* Dubai real estate shares drop despite long-term visa news
* Inflation data shows real estate deflation deepening
* Egypt posts lowest close this year
* But Qalaa and EFG stabilise after tumbling manipulation case
* Saudi ends five-day slide as some blue chips leap
By Davide Barbuscia
DUBAI, Sept 17 (Reuters) - Middle East stock markets mostly fell on Monday because of U.S.-China trade tensions, with Dubai sliding despite a new visa policy designed to support slumping real estate prices. Saudi Arabia's market, however, rebounded after a five-day slide.
The United Arab Emirates announced visa rules allowing retired expatriates to stay in the country with renewable five-year visas, which could encourage them to buy homes or make other investments. The government also introduced lower electricity tariffs for the industrial sector.
But stock markets remained weak and the Dubai index lost 0.8 percent to a 32-month low. Blue chip Emaar Properties shed 1.7 percent and DAMAC Properties sank 2.9 percent.
In Abu Dhabi, the index slid 1.7 percent as top real estate firm Aldar Properties dropped 2.7 percent. The biggest bank, First Abu Dhabi, lost 2.6 percent.
"It’s obviously a positive development from a long-term perspective for the UAE real estate sector," Ayub Ansari, senior analyst at SICO in Bahrain, said of the visa policy.
"Near-term, the sentiment in the stock market remains weak and (we) don’t expect much reaction on UAE real estate stocks from this announcement."
A local fund manager said the step was too incremental by itself to move the needle in the stock market, which was waiting to see a promised announcement by the government by the end-year of steps to give 10-year visas to selected investors and professionals.
Dubai inflation data published on Monday showed housing market deflation deepening; housing and utility costs fell 3.6 percent from a year earlier in August, after a 3.2 percent drop in July and a 2.6 percent decline in June.
In Egypt, the stock index shed 0.7 percent to its lowest close this year, after sliding 3.6 percent on Sunday in response to news that an Egyptian criminal court had ordered the arrest of ousted President Hosni Mubarak's two sons on charges of stock market manipulation.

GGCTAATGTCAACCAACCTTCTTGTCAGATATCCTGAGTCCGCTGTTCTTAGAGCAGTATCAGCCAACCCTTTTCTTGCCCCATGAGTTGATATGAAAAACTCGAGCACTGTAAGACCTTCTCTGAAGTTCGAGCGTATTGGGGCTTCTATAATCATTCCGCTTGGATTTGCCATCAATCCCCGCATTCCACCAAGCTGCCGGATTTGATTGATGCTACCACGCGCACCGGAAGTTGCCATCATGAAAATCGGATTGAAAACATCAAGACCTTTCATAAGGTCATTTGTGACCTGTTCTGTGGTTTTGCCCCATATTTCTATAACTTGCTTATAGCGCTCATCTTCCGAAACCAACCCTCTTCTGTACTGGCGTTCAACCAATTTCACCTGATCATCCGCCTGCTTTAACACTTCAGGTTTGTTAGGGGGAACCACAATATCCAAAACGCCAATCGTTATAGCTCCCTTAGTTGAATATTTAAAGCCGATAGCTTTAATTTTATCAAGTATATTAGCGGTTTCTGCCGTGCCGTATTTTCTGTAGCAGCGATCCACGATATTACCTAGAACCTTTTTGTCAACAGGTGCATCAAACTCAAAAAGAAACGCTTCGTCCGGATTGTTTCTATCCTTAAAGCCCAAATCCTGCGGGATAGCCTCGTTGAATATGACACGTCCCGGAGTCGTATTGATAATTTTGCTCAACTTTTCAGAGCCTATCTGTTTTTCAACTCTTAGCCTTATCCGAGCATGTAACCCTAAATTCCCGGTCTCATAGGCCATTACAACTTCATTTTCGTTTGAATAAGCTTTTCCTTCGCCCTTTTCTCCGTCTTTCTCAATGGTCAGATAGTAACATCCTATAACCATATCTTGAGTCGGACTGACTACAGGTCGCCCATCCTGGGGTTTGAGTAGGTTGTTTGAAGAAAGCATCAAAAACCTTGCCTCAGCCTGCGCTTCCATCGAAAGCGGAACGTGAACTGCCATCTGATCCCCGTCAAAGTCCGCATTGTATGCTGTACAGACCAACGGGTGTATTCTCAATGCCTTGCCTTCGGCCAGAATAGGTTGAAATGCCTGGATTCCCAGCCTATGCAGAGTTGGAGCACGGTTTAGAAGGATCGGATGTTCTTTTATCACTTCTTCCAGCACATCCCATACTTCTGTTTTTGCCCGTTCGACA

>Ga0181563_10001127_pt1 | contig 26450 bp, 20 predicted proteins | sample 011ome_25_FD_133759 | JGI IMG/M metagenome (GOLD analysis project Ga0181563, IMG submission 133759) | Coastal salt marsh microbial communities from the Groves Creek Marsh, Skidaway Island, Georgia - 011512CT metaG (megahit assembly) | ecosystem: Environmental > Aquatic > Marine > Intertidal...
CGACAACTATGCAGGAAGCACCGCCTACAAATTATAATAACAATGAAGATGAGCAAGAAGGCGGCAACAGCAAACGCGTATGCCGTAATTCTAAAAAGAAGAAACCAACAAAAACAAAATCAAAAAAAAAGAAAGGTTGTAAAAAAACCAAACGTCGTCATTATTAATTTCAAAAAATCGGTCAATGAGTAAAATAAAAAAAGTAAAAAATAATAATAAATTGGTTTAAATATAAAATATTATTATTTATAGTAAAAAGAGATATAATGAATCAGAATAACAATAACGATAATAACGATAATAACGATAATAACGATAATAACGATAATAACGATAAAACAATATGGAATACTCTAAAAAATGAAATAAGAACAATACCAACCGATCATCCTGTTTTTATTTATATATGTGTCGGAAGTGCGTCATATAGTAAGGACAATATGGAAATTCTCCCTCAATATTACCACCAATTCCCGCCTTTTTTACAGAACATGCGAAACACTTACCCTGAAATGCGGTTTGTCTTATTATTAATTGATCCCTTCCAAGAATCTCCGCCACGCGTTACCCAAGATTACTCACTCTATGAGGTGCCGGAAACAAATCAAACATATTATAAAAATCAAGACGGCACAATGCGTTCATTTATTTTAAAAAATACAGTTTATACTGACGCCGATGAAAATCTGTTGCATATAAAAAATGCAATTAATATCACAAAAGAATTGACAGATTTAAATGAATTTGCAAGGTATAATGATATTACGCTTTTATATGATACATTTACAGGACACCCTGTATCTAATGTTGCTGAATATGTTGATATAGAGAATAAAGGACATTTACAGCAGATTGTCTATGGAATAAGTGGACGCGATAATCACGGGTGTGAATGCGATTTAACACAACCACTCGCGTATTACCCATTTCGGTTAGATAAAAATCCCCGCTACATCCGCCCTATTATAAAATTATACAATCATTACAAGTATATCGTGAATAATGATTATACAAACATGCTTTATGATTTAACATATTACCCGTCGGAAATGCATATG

Two stocks that were hit particularly hard by the legal case stabilised on Monday, however. Qalaa Holdings, which had plunged 6.0 percent on Sunday, last traded up 0.6 percent; its investor relations head Amr El-Kadi was detained in connection with case, the company said.
Investment bank EFG-Hermes, which had tumbled 8.6 percent, rebounded 3.3 percent. The company said its non-executive vice chairman Yasser El Mallawany had been detained in connection with the case.
The big exception to the downtrend in regional markets was Saudi Arabia, where the index gained 1.9 percent, rebounding from a six-month low hit on Sunday.
Saudi Kayan Petrochemical was the best performer, soaring 8.1 percent in heavy trade. Bank stocks also did well after reassuring remarks by an official at the central bank during a news conference on Sunday.
Ayman bin Mohammed al-Sayari, the bank's deputy governor for investment, said rising market interest rates were not worrying as they were based on a gradual rise of global rates from a low base, and because Saudi banking system liquidity remained ample.
He also said recent capital outflows from Saudi Arabia had been in large part the result of rising investment by Saudi quasi-sovereign institutions, and that foreign reserves remained in an uptrend.
National Commercial Bank jumped 7.2 percent and Samba Financial Group added 5.8 percent.
* The index gained 1.9 percent to 7,610 points.
* The index shed 0.8 percent to 2,752 points.
* The index lost 1.7 percent to 4,883 points.
* The index lost 1.1 percent to 9,833 points.
* The index edged down 0.03 percent to 5,346 points.
* The index decreased 0.2 percent to 1,339 points.
* The index lost 1.0 percent to 4,516 points.
* The index slipped 0.7 percent to 14,651 points.
(Editing by Andrew Torchia; editing by David Stamp)